Great Smoky Mt National Park, A Photographer's Playground

Great Smoky Mountains National Park is a photographer’s playground. There is so much variety with wildflowers, dogwoods, red buds, waterfalls, Morning Breaks Through, Great Smoky Mountain National Parkwildlife, trails and let’s not forget that Gatlinburg and Dollywood aren’t very far away either. The park is visited by over 11 million people each year. It is the most visited National Park in the American parks system. The park is over 800 square miles and straddles Tennessee and North Carolina. I’ve had the pleasure of visiting the park several times in Spring, Summer and Autumn. Each season has much to offer.

Morning Breaks Through is one of my favorite fine art prints from the many large format 4x5 photographs I’ve taken while hiking in the Great Smokys. The morning I created this photographic landscape, there was a mist hanging over the trail that pervaded the entire section of the park that I was exploring. Well, it is called the Great Smoky National Park for a reason. People might think photographic opportunities are somehow less because of overcast skies or when mist obscures the rich forest colors and hides sweeping vistas you know are out there. But, misty, overcast conditions can create different photographic opportunities that are as elegant and sometimes they can also be quite unique.

Sometimes you just get lucky. The creek and surrounding mountain laurels offered me a strong composition and I was very pleased with the dramatic arrangement as it was framed on the ground glass of my 4x5 field camera. While I was setting up my camera equipment, the sun broke through the overhead clouds and the trees. I was able to capture just two shots before the effect faded. Yet, I was fortunate to have put myself in the right place, at the right time, when mother nature made her offer to me of this elegant landscape.

Similarly, the intimate landscape of Abrams Falls below is an example of finding what might otherwise be hidden. I’ve heard it said that a sculptor artistically removes Abrams Falls, Great Smoky Mountains Nation Parkthe unnecessary marble to reveal the masterpiece hidden within. That process takes an abundance of talent, a trained eye to envision what is possible and the skills to make it come to life. When it comes to sculpting, that is well beyond anything I could ever do. But when it comes to photography, there is a similar process. Taking in the entire scene of Abrams Falls didn’t inspire me and the surrounding forest didn’t enhance the scene in any artistic way. I walked around the area for quite a while before an image began to form in my mind. Like a sculptor, I found what was hidden within. A very long exposure time painted the water in a gossamer veil of white/blue while the ancient rocks, dark in color, stood strong against the constant onslaught of flowing waters. Abrams Falls, in this intimate landscape, is like an elegant and gentle veil covering an endless immovable structure.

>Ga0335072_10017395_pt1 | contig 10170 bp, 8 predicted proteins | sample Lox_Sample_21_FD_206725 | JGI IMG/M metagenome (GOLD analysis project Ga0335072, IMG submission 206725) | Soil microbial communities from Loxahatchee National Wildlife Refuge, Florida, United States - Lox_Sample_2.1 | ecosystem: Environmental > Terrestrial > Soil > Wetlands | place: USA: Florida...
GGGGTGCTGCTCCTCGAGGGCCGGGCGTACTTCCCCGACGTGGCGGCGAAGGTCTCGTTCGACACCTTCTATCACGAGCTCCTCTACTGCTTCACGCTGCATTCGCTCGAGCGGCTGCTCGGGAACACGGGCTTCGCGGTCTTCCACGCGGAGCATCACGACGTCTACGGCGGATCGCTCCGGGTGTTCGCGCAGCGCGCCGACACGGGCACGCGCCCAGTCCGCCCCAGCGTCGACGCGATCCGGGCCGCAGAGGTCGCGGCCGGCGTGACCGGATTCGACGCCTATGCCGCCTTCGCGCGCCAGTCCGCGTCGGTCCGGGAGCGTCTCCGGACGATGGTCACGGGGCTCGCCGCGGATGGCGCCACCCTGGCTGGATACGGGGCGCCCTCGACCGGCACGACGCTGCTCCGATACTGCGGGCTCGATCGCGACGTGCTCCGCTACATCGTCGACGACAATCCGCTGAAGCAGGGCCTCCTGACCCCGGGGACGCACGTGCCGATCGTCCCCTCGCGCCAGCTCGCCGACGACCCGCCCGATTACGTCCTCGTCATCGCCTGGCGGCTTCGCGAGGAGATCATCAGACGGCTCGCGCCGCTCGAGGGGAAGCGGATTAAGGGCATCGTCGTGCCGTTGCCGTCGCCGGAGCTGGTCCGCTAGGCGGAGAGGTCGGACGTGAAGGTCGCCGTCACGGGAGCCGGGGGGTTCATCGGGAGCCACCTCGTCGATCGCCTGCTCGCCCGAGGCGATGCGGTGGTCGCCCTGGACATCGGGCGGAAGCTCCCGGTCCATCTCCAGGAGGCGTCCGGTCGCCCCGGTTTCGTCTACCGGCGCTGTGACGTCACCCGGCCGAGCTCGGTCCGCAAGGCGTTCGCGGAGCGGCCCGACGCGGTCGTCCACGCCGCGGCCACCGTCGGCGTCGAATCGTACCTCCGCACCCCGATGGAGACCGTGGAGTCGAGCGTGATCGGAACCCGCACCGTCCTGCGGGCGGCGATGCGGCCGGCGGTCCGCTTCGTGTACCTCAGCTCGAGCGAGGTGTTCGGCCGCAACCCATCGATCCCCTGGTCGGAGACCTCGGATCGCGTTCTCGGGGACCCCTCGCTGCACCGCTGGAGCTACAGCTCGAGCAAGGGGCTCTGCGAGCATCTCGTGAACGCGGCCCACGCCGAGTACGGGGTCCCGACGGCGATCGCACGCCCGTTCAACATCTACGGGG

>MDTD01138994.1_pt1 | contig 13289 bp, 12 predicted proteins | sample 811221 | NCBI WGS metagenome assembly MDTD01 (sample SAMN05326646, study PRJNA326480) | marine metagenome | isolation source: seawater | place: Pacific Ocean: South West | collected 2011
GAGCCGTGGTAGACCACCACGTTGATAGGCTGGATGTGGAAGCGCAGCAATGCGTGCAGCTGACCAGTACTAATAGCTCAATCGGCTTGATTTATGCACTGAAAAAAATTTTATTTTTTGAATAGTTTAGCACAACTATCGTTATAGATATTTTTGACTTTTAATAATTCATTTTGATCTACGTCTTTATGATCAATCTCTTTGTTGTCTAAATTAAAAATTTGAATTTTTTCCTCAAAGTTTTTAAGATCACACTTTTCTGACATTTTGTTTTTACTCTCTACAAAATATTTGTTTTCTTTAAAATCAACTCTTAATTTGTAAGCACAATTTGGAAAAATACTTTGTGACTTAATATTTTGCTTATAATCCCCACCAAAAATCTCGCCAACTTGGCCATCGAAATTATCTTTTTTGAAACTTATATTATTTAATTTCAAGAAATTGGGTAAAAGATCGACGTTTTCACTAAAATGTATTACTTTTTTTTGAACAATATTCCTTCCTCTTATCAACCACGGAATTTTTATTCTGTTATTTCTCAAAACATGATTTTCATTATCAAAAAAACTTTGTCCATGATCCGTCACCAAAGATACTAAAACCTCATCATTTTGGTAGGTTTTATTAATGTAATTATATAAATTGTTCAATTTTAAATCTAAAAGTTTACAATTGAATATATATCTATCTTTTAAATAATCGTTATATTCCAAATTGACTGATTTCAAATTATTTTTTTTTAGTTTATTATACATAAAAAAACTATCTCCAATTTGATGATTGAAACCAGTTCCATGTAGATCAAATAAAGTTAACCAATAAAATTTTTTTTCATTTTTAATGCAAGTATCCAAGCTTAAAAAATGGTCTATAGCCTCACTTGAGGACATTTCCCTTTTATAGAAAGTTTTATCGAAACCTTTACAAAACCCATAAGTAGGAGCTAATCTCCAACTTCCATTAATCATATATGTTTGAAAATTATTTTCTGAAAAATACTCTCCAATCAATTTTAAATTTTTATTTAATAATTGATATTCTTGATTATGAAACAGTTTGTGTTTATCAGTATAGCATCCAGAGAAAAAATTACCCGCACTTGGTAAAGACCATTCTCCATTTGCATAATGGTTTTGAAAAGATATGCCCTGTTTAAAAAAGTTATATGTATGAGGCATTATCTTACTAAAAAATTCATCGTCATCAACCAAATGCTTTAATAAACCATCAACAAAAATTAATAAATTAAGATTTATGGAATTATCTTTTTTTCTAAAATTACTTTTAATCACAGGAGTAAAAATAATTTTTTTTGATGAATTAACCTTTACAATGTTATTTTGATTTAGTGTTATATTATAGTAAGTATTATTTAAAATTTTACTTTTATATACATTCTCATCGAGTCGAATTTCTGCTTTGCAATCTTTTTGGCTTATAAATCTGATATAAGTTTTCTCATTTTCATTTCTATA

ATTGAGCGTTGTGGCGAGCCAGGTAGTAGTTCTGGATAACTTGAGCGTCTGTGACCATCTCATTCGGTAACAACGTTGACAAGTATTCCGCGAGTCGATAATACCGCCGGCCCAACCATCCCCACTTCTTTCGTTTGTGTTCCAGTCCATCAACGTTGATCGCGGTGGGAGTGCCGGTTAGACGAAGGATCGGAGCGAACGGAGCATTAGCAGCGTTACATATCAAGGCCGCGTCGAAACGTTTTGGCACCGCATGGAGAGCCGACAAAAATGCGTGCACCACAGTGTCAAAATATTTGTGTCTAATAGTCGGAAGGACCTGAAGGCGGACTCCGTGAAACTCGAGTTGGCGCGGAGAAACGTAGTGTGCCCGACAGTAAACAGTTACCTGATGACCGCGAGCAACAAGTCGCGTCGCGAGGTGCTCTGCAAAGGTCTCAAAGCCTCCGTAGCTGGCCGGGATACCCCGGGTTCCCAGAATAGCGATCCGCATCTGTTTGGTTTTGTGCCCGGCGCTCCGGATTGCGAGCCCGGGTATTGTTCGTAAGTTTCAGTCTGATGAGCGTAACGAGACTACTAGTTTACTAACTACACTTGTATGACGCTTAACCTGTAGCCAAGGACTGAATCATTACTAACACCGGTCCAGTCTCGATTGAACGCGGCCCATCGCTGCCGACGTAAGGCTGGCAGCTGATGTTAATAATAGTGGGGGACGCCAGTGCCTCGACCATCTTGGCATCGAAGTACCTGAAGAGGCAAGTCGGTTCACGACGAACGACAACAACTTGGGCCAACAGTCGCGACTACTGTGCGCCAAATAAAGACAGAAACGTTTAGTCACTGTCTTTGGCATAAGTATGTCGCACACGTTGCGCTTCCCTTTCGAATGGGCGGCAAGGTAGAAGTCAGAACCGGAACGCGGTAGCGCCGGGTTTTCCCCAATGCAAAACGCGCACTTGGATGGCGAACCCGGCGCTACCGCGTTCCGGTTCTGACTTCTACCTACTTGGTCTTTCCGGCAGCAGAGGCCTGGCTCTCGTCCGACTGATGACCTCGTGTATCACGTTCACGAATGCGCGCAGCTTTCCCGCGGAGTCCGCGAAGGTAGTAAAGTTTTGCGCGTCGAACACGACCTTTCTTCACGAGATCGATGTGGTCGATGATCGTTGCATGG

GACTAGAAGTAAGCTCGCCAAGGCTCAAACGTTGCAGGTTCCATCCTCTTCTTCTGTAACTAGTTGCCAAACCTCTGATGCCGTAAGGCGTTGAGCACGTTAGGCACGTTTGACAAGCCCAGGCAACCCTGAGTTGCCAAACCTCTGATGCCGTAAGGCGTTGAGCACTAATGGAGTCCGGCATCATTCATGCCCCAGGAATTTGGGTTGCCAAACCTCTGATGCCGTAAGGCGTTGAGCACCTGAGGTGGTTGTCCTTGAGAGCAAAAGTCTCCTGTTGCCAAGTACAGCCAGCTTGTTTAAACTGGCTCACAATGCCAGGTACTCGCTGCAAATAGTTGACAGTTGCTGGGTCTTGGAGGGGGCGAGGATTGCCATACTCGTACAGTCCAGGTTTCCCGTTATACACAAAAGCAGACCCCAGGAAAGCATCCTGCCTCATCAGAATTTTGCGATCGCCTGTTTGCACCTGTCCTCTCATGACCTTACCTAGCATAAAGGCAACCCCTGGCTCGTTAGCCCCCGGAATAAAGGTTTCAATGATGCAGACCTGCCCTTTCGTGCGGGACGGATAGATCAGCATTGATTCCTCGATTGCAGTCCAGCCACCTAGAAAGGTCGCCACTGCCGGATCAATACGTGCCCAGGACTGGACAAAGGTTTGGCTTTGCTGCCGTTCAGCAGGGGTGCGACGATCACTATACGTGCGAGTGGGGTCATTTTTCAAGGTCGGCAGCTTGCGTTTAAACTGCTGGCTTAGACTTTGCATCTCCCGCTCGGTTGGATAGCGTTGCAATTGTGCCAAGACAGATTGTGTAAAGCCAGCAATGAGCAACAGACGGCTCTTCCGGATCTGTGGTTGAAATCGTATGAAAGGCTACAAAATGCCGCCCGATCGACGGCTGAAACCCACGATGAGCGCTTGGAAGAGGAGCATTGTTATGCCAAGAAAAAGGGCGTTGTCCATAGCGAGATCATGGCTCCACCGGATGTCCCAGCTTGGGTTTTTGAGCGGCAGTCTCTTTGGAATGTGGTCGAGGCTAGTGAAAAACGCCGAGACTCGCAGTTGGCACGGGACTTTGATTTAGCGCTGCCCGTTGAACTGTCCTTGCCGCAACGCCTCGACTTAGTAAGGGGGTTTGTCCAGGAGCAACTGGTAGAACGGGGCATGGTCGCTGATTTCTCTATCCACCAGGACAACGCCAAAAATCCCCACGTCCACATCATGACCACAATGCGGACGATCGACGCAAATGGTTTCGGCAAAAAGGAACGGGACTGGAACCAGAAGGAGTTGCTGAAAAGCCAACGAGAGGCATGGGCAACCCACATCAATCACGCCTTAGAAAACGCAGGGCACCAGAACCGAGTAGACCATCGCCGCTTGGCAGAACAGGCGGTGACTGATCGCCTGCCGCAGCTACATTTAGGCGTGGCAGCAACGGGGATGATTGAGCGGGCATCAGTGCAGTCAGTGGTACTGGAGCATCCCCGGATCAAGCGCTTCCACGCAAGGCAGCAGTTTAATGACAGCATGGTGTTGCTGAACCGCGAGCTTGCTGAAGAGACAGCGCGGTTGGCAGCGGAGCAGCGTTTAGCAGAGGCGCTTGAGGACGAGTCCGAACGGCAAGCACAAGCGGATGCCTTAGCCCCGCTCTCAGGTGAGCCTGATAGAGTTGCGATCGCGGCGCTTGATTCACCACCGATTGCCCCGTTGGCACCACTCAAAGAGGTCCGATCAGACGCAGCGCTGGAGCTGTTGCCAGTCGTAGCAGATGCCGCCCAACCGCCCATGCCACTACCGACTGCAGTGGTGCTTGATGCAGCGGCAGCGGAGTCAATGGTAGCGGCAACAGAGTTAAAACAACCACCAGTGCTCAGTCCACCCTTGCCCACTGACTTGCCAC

The last landscape offered in my homage to Great Smoky Mountains National Park is Great Smokys in Shades of White. The rolling mountain peaks that many have come to appreciate when imagining the Great Smoky Mountains, have been beaten down over millennia. From a distance, they are soft, rolling and piled up in layers. I wanted to capture the essence of what the layers of these ancient mountains meant to me. A strong haze dominated the land and yet it offered an artistic opportunity. The photograph was greatly overexposed rendering the distant mountains as white shapes that said, “layered, rolling mountains”. The panoramic crop reinforced the very core of what I envisioned as the quintessential image of the Great Smoky Mountains.

Great Smoky Mountain National Park is a special place. The home to more life forms, in both plants and animals combined, than any other national park. If you have only a day or if you have an entire week, you will be richly rewarded with a visit.